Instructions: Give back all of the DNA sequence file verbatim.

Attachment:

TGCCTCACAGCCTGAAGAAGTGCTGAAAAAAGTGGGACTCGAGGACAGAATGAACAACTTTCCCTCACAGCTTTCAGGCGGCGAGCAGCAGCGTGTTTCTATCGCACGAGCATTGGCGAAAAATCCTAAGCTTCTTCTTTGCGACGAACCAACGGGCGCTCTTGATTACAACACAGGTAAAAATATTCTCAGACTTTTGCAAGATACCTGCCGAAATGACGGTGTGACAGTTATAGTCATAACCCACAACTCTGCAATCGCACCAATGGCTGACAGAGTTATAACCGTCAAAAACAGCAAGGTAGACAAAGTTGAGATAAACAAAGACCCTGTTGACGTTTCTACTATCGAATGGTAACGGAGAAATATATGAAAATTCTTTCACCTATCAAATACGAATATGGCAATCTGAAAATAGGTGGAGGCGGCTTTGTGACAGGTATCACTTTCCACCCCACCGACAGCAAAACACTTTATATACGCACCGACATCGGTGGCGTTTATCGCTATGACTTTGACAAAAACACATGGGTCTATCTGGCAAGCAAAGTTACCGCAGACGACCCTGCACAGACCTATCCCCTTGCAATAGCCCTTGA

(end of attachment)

TGCCTCACAGCCTGAAGAAGTGCTGAAAAAAGTGGGACTCGAGGACAGAATGAACAACTTTCCCTCACAGCTTTCAGGCGGCGAGCAGCAGCGTGTTTCTATCGCACGAGCATTGGCGAAAAATCCTAAGCTTCTTCTTTGCGACGAACCAACGGGCGCTCTTGATTACAACACAGGTAAAAATATTCTCAGACTTTTGCAAGATACCTGCCGAAATGACGGTGTGACAGTTATAGTCATAACCCACAACTCTGCAATCGCACCAATGGCTGACAGAGTTATAACCGTCAAAAACAGCAAGGTAGACAAAGTTGAGATAAACAAAGACCCTGTTGACGTTTCTACTATCGAATGGTAACGGAGAAATATATGAAAATTCTTTCACCTATCAAATACGAATATGGCAATCTGAAAATAGGTGGAGGCGGCTTTGTGACAGGTATCACTTTCCACCCCACCGACAGCAAAACACTTTATATACGCACCGACATCGGTGGCGTTTATCGCTATGACTTTGACAAAAACACATGGGTCTATCTGGCAAGCAAAGTTACCGCAGACGACCCTGCACAGACCTATCCCCTTGCAATAGCCCTTGA